‘In careers, you make bets’: GE’s Linda Boff on taking chances and hiring with her ‘spidey sense’
GE CMO Linda Boff has been in business for years. As a manager, she has developed what she calls a “spidey sense” about hiring. On this episode of Starting Out, Boff discusses how this sense has helped her decide which candidates to take chances on.
I did not have a traditional marketing background or an MBA. [Former GE vice chair] Beth [Comstock] believed in me. In careers, you make bets. Sometimes, they work out. I’m glad some people took them on me. I believe in spidey sense. You know almost instantly. If you have a bad feeling at an interview, it’s a warning sign. Think about it in a relationship sense — that feeling that you get in relationships that says, “I like you; I want to spend time with you.”
Diverse teams are better teams. The temptation that can exist to hire people like you is a temptation we need to resist. The difference between wanting to spend time with someone and being like them is a huge difference. Even in our agency partners, I love having a roundtable with competitors who will have a debate.
My dad always says it doesn’t matter what you do, as long as you love it. I always look for it for myself in people — the spirit of wanting to do the best work of our lives.
My passion was to be an RJ, taking photos for the school newspaper, being active in my sorority. I wanted to be in media. I was always interested in working over studying. Maybe it’s why I never got an MBA. I’ve always learned by doing. Opportunities have allowed me to have a homegrown MBA. I left college one semester early. I went to New York City in a glorified internship with ABC radio network. I think I did more internships than anybody. I did about seven to eight internships before college before I graduated.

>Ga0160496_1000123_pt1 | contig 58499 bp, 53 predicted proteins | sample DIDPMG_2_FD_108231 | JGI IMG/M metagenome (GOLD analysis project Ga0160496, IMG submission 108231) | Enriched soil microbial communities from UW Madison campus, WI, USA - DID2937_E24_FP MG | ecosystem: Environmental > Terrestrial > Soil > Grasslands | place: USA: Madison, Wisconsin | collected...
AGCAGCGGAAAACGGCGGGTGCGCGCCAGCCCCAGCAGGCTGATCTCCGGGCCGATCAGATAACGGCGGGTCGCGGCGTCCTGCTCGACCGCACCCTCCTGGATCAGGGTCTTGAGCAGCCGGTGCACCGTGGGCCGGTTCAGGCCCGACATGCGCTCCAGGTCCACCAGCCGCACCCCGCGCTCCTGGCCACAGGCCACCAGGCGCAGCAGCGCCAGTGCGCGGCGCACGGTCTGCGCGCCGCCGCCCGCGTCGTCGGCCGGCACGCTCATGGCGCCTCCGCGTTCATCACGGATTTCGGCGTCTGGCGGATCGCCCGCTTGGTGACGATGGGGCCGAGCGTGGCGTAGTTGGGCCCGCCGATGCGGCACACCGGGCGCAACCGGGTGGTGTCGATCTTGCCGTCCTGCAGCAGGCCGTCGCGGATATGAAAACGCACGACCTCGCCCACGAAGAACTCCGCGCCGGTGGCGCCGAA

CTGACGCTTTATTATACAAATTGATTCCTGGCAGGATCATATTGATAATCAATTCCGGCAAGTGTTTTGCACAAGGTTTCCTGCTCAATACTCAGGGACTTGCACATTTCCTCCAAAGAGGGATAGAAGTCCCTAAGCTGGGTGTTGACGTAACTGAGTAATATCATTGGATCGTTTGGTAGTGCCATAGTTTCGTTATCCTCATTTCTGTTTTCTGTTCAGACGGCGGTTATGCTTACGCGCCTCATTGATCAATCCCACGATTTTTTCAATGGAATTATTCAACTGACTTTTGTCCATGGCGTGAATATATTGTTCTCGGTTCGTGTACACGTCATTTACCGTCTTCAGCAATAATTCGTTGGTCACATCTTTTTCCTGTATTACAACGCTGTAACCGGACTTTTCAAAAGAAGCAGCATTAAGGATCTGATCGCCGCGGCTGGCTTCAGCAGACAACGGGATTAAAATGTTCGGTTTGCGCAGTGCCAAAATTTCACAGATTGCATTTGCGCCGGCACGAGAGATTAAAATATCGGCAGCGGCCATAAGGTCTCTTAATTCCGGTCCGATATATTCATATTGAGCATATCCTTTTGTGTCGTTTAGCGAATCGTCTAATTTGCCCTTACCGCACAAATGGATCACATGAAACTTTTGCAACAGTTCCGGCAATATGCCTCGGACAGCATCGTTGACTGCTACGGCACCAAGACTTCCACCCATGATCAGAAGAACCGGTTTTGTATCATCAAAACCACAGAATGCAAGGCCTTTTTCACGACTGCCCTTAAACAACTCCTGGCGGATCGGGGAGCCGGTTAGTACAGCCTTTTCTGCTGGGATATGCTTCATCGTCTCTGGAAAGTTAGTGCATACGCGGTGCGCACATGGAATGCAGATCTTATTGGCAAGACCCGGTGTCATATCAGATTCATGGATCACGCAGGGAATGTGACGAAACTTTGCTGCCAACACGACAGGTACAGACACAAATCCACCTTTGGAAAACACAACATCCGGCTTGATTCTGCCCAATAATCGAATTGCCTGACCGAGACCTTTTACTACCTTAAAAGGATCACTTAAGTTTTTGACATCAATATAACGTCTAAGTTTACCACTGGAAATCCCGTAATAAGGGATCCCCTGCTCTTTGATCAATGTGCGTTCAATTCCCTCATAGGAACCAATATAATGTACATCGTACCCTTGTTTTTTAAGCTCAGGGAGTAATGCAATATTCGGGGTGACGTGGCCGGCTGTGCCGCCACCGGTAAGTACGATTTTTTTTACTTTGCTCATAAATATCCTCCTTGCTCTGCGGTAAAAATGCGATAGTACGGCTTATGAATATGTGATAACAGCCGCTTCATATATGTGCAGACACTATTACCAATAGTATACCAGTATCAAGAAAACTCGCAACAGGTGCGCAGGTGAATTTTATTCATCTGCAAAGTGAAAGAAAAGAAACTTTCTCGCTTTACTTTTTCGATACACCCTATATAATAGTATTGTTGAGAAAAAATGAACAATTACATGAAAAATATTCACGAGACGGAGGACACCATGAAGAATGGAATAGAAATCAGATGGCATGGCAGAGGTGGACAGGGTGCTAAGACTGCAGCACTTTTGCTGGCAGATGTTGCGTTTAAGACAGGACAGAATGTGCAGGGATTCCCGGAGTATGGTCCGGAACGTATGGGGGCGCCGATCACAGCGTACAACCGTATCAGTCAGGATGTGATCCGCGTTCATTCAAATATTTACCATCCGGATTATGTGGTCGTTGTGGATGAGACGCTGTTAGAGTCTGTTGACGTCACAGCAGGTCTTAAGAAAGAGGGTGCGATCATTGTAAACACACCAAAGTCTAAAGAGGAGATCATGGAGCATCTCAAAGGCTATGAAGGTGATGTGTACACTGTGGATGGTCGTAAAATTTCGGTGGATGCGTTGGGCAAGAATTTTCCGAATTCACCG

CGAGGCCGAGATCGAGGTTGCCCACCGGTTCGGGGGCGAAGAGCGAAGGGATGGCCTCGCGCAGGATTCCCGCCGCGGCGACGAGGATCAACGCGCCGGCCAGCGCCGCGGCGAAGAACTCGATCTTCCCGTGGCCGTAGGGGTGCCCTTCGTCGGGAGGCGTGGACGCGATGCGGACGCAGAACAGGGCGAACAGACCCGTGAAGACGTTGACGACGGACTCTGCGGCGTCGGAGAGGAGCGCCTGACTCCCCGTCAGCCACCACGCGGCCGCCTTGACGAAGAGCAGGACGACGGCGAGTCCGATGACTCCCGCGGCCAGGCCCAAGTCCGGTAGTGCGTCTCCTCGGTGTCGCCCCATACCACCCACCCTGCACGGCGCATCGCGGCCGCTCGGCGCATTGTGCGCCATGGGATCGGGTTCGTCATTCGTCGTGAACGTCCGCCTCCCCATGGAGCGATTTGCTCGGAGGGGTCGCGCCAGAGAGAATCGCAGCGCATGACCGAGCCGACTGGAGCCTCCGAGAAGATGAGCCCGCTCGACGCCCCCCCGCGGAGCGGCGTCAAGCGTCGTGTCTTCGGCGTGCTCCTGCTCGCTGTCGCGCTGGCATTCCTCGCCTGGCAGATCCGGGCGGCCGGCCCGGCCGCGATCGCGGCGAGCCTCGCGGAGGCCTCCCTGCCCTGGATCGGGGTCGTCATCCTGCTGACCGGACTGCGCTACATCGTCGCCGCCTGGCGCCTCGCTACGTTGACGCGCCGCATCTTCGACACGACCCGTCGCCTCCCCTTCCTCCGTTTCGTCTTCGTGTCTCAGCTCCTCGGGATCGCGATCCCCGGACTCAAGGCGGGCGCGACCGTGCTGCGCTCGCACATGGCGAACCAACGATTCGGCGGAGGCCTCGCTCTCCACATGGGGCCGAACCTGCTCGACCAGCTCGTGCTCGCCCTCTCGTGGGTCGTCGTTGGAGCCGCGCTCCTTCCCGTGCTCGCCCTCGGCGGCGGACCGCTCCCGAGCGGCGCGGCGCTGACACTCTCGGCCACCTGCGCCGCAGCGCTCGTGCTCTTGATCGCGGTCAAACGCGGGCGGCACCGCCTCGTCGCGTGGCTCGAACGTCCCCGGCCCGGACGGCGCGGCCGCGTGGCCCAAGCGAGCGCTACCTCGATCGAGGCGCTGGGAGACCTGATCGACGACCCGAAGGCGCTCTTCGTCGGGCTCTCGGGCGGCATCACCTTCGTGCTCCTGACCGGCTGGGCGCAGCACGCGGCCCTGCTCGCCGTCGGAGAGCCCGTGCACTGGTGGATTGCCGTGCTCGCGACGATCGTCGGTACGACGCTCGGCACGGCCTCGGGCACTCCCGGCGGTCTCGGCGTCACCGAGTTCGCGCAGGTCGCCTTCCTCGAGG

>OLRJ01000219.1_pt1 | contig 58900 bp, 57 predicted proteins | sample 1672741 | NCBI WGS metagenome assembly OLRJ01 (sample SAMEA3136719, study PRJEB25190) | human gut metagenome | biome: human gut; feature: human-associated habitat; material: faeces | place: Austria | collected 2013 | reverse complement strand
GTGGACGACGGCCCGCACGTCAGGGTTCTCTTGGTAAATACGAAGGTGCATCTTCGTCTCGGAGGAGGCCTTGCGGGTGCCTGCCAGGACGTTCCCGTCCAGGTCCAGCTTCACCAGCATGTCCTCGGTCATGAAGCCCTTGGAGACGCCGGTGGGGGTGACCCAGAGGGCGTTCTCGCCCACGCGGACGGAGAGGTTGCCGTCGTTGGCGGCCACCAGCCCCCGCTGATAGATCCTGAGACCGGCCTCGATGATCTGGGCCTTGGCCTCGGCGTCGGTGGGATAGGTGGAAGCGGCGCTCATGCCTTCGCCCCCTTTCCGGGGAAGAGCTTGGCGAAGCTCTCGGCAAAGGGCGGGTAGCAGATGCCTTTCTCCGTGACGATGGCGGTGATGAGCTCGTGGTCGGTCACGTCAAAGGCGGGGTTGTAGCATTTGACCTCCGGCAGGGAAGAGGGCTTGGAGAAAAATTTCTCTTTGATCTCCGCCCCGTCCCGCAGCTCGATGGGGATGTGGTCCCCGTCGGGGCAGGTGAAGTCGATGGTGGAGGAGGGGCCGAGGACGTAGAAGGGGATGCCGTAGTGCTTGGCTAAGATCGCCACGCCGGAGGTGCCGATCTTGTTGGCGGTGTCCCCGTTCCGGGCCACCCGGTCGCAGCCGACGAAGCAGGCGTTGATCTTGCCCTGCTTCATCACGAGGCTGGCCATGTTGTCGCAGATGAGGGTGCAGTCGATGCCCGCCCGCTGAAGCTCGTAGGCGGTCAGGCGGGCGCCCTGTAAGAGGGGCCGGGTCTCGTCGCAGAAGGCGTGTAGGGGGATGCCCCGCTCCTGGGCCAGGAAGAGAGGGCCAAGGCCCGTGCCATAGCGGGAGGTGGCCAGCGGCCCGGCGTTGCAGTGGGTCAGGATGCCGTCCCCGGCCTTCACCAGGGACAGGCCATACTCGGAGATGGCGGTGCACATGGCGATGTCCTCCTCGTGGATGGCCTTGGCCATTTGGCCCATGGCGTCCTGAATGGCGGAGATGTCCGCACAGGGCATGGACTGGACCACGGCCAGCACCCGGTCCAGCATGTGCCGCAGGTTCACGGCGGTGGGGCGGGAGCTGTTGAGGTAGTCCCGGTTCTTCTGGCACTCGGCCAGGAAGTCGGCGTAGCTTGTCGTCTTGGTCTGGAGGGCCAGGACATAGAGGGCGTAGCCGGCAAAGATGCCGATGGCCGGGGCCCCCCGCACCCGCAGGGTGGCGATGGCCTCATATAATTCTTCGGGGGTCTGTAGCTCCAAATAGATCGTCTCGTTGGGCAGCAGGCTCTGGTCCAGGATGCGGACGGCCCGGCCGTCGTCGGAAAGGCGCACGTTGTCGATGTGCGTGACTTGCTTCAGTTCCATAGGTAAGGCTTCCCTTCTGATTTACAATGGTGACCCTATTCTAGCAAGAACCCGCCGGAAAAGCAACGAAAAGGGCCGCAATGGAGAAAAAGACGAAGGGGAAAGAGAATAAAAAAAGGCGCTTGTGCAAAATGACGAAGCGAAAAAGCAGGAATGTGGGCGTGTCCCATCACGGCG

I was interested in finding a job in comms and PR. I set out to do that. I went to a small PR agency: Michael Klepper agency. You did everything. You faxed things; you went to client meetings and trade shows. I went with a client to CES. I was turning 21. I was too embarrassed to turn 21 and didn’t tell my client. I think about my 21-year-old self, and I was embarrassed by how young I was. I thought it was something I had to hide.
Today, I meet so many young people like [GE’s head of marketing innovation] Katrina [Craigwell], and their self-assurance and confidence is wonderful to watch. What does it mean to be 21 or 31 today and have a different set of choices? Not easy. Work-life balance is still a challenge. The openness is different. There are more women. The tribes are richer. That’s a beautiful thing for me to say. I had a male tribe, so you shared different things.
I work the hardest on constructive conflict. Being tough is not as bad. I say, “This is going to be a tough discussion.” I find that by actually saying it, it allows me to lean into my innate generosity, do it in a way that it uncurls my stomach. People forget that confrontation is hard. As I work on it, I continue to say tough conversation is the right thing for me. People want to know where they stand. A coach once said to me, “You’re going to have tough conversations — it’s just a matter of when.” I would say that what people often get wrong about me is that being kind doesn’t mean that I’m incapable of delivering a real no.
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